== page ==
Will new work by Jose Miguel Jiminez and Nyree Yergainharsian quench our thirst for new material by The Company? I can definitely recommend the latter (my review of Where Do I Start? – beware of spoilers – is here). Aside from the intrigue of the premise, Jumping Off The Earth is also appealing for the reason of seeing where Jiminez’s practice will go next. I am very curious if his devising method (this play has no writer attached) in approaching The Company shows is simply executed under a new banner here.
Boys Versus Girls
There are two plays whose creative teams have me quite excited. Nick Lee (seen recently as charming man Dan in Pineapple) has written a play starring John Cronin (The End of the Road, The Sit) and directed by Matt Torney (Plaza Suite, The Walworth Farce). Luca & The Sunshine is about a young man named Luca who has lost all hope in a never-ending rainfall, and on one night says a prayer – “the consequences of which could prove to be devastating and irrevocable”. Secondly, The Yellow Wallpaper – a gothic novella considered a foundation piece of American feminist literature – is being appropriately realised on stage by some of our formidable theatre femmes. This story of a young woman’s decent into madness, locked in an attic where she becomes obsessed with the wallpaper, is presented by actor Maeve Fitzgerald (Moment, Basin), director Aoife Spillane-Hinks (Plaza Suite, Boston Marriage), and lighting maestro Sarah-Jane Shiels. There’s no shortage of talent in either of these productions. I doubt I’ll be able to get to both, so someone feel free to help me to decide which.
A Change of Scenery
After last year’s Berlin Love Tour, I would love to fit in a site-specific performance if possible. I already mentioned Louise Lowe’s Hand Me Down The Moon – which takes us to an old house on Eustace St where we rediscover our cosmological imaginations in the company of a space-obsessed ten year old girl. However, this may also be the perfect occasion to finally visit Spilt Gin – who have been on my hit-list ever since hearing of their Pop art achievement Andy Warhol’s Nothing Special. You Can’t Just Leave – There’s Always Something takes us to a house (a bus ride away). The description is vague but interpret what you will: “There’s no telling if the party’s still going or if the last of them have left. Either way something’s been left behind”. Honestly, I’ve heard too many assurances about these guys to miss them. I have advertised here in the past that I’ve worked with Galway ensemble Waterdonkey. Be sure to catch them in their latest Lennonesque instalment Happening – a thirteen hour bed-in in a suite in the Gresham Hotel.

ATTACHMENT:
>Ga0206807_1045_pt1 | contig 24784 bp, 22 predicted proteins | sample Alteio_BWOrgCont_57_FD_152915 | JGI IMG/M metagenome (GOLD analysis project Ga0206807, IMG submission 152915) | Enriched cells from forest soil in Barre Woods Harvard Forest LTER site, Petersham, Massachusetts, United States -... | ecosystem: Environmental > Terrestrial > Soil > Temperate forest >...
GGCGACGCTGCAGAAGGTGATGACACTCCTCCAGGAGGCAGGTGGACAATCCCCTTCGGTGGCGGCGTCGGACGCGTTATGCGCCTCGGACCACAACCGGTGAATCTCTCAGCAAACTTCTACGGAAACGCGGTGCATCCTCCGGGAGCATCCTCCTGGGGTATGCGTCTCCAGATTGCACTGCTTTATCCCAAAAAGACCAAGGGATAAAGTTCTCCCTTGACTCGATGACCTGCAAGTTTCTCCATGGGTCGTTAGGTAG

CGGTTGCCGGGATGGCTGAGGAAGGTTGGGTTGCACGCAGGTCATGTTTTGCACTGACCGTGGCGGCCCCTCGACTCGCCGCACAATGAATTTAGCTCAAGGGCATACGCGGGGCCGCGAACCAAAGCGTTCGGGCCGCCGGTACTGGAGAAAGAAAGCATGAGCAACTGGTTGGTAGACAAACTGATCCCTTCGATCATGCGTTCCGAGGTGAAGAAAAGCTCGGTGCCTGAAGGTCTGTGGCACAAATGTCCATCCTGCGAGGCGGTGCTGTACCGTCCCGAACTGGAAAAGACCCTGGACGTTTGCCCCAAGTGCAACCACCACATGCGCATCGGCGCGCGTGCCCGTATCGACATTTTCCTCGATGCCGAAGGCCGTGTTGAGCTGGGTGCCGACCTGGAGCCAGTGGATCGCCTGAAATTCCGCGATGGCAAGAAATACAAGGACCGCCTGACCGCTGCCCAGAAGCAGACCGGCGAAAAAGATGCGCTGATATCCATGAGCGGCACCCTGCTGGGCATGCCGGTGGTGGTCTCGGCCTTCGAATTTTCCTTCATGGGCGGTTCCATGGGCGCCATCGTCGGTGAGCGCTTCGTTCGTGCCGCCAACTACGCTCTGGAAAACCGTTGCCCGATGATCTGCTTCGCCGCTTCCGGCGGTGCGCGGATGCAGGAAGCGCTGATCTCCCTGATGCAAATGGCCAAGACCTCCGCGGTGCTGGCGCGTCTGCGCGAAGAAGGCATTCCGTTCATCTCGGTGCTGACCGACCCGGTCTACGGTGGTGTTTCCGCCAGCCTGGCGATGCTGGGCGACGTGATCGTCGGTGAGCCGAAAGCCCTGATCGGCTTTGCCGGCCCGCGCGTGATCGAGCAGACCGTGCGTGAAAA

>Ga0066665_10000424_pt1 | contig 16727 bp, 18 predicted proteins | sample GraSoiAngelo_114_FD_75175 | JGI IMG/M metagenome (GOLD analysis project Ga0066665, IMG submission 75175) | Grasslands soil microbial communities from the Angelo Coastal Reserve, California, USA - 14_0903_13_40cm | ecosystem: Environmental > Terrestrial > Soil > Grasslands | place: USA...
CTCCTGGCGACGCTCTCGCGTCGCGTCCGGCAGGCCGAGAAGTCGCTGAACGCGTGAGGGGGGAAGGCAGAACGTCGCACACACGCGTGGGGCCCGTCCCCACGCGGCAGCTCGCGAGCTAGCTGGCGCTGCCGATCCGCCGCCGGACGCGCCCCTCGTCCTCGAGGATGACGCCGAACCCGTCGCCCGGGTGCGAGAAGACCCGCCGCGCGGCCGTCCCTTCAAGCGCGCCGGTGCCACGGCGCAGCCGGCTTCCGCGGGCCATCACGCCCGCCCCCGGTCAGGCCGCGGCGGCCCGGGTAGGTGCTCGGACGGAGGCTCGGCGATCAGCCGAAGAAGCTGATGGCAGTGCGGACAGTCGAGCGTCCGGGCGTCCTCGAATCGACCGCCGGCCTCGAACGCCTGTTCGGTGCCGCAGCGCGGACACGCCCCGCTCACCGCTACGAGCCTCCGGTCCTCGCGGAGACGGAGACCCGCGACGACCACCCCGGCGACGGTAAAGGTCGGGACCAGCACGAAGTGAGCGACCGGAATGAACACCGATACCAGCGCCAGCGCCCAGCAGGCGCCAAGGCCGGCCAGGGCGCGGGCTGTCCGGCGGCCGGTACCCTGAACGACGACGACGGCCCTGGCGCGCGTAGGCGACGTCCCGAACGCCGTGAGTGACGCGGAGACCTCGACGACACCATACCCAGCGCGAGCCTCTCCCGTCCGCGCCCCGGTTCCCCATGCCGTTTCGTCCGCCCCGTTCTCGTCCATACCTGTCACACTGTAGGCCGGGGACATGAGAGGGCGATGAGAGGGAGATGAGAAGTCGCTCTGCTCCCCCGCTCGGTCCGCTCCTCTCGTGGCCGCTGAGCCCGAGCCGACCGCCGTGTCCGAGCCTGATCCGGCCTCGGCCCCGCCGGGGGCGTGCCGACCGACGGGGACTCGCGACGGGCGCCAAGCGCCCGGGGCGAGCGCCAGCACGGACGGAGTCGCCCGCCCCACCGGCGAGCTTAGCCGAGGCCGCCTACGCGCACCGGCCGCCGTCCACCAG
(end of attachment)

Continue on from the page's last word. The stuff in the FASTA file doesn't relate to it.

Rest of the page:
Faces Old and New
Too many acts for me to go into detail here. Performer, writer and sound artist Melanie Wilson (who’s Iris Brunette picked up ‘Best Production’ at ABSOLUT Fringe 2009) returns with a new piece. Autobiographer draws us into the unravelling mind of a woman suffering from dementia with a particularly immersive and refined use of sound and score. I also wouldn’t dismiss: The Adventures of Alvin Sputnik: Deep Sea Explorer by Tim Watt, A Lost Opera by Genesis Collective, Eternal Rising of the Sun by HotForTheatre, Amy, I Want To Make You Hard by Rampant, Follow by Willfred Theatre, Pope Benedict: Bond Villain by Abie Philbin Bowman, Do You Read Me by Talking Shop Ensemble and Shaun Dunne, Dreams of Love by Side-Show Productions, Does Anybody Ever? by The Children, Heidi and The Bear by Dragonfly Theatre, Seekers by 50% Male Experimental Theatre, Seeing and Dreaming by Dog and String Theatre, and In My Bed by Veronica Dyas.
And Finally: We Can Do Great Things Together
ABSOLUT Fringe holds particular interest for me as a theatre reviewer and researcher. This is a vital platform in our nation’s theatre for artists to be able to investigate theatrical form and space. It’s here that we see glimpses of what the art form can sustain, who it can engage, and where it may journey next. The hard part for me is actually being able to afford theatre. If any theatre makers involved out there have access to complementary tickets and are interested in getting their work reviewed, feel free to send me an e-mail. It’s why I’m here.
What are you going to in ABSOLUT Fringe 2011?